The Housing Assistance Tax Act of 2008 provides four important tax law changes that impact individuals and small businesses. These tax laws are part of the larger Housing and Economic Recovery Act of 2008 (HR 3221, Public Law 110-289) which provides a number of laws relating to housing and mortgages.

One of the highlighted tax law changes is related to prorated capital gains exclusion for real estate for periods of non-primary use. As of January 1, 2009, the IRS wants capital gains for the period the property was in use as an investment property.

This may be a concern for the divorcing when one spouse retains a current investment property to be used as their new primary residence.

What does this mean for a divorcing individual? Here’s an example:

  • A home was purchased in 2005 as an investment property.
  • In 2014, you move into the property as your primary residence as a result of a divorce
  • You live there for 2 years, then sell the property in 2016, meeting your 2 year ‘use period’ requirement for a Capital Gains Exclusion.

Under the Housing Assistance Tax Act of 2008, the IRS now wants their share of the capital gains tax during the period from January 1, 2009, up until the property became your primary residence in 2014. The prior of Jan 1, 2009, through December 2014 is 5 years out of the 11 years the property was owned. So 5/11 of the capital gains is due to the IRS.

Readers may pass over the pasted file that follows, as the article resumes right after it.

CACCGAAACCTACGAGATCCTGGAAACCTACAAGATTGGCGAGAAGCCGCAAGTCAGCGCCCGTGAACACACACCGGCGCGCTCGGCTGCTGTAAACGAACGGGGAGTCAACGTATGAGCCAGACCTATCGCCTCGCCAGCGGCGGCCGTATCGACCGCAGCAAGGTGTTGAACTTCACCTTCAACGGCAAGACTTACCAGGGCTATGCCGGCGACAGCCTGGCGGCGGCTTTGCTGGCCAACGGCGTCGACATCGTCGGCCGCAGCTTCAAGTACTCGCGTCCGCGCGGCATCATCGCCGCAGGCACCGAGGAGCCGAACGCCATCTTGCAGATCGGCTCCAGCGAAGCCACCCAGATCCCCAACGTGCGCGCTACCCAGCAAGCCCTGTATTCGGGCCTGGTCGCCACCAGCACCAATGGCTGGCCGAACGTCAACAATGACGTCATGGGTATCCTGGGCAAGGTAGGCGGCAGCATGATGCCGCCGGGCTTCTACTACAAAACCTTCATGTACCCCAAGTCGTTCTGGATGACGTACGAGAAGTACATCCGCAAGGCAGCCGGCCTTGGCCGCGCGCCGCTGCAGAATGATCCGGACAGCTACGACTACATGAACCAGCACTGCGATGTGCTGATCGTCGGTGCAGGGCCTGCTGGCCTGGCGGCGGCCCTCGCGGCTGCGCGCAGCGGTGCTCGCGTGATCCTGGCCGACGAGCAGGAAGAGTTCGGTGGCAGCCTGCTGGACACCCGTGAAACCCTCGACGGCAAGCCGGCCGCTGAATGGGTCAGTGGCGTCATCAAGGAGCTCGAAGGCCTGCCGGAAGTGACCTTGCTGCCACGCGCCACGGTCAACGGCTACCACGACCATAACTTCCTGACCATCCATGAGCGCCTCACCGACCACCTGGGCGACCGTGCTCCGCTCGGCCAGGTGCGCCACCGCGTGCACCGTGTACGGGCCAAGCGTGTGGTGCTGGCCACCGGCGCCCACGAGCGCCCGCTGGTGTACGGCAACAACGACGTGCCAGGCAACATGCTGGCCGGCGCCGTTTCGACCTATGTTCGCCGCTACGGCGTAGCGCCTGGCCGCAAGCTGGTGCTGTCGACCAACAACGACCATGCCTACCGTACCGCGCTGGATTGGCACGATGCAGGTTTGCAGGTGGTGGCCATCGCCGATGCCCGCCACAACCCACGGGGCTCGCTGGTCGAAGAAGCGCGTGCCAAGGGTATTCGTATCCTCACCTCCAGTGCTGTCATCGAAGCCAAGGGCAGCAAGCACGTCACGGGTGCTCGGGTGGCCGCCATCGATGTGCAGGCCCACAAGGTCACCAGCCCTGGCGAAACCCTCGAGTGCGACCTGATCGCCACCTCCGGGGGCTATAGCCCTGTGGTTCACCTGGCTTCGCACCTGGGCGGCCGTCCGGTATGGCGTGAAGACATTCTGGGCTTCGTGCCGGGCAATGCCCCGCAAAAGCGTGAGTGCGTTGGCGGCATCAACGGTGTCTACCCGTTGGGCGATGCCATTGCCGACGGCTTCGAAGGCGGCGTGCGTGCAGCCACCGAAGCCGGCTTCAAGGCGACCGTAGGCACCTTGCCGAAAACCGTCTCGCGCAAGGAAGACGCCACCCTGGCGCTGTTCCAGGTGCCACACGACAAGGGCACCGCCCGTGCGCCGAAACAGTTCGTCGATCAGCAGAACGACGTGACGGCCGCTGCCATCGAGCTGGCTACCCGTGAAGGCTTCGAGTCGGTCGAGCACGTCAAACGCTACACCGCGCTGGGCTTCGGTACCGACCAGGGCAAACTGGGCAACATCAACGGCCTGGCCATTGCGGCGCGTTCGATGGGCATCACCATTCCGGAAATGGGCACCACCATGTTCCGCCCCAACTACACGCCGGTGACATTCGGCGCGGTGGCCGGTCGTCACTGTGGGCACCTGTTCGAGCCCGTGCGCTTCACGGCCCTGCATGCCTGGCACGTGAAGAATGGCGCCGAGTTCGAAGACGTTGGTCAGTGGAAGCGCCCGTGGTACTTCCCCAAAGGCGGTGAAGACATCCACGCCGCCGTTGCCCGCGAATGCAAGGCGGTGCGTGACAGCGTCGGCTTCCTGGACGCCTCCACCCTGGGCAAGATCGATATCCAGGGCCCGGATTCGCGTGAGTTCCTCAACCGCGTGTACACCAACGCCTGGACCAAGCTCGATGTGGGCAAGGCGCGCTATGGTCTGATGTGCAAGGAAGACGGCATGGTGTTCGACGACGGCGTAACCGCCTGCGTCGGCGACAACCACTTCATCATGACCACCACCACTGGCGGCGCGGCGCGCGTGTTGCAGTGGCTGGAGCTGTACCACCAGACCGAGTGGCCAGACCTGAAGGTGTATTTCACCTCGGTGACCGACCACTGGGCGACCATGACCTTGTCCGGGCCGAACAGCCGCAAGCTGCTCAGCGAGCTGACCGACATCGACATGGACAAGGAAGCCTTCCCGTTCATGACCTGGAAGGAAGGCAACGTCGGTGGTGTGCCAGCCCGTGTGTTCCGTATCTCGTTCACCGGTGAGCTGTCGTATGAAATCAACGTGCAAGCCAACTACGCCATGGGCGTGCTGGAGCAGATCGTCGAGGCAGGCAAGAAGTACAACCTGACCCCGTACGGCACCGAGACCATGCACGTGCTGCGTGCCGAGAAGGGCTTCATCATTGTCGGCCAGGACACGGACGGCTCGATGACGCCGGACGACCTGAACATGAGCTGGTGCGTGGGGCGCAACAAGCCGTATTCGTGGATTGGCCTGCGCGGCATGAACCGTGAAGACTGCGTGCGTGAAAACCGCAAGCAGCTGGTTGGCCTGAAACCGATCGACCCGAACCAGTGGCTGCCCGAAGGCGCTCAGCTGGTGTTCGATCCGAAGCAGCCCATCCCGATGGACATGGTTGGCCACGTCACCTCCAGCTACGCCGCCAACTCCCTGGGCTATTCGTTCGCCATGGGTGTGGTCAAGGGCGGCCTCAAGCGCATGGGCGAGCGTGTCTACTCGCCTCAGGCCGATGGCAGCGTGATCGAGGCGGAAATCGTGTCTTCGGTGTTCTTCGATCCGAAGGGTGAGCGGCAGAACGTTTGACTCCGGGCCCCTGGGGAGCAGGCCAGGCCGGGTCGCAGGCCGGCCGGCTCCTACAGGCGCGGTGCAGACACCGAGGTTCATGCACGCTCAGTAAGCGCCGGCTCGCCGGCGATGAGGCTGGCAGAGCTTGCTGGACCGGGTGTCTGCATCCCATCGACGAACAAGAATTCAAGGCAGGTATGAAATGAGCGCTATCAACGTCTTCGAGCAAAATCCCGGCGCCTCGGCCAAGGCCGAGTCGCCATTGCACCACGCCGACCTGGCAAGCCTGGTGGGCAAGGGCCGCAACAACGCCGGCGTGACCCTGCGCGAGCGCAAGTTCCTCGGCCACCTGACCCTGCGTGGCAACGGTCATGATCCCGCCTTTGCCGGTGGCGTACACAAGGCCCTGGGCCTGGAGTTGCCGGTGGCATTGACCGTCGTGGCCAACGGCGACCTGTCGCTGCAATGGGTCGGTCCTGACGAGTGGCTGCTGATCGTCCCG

The period prior to January 1, 2009, is grandfathered into the previous law and is subject to any available Capital Gains Exclusions. Any exclusions for capital gains on the remaining 6/11 may be applied if available considering that any depreciation taken in previous tax years is recaptured.

This may be a widely overlooked tax consequence as many divorcing couples who own investment properties often move into a rental home as their new primary residence. Please let me know if I can refer you to a tax advisor on my team who may assist your divorcing clients.


Highlights of the Housing Assistance Tax Act of 2008

The Housing Assistance Tax Act of 2008 mostly concerns housing programs targeted to the investment community. There are a number of revisions to the low income housing tax credit, housing and mortgage revenue bonds, and reform of the rules regarding real estate investment trusts. For individual investors, it is important to note that the low-income housing tax credit program has been expanded, and these credits can now offset the alternative minimum tax.

Quick highlights of tax provisions for individuals and small businesses:

  • Tax credit of up to $7,500 for first time homebuyers, to be re-paid over 15 years.
  • Additional property tax deduction for people who don’t itemize.
  • Reporting of credit cards and merchant payments to IRS
  • Prorated capital gains exclusion for real estate for periods of non-primary use.


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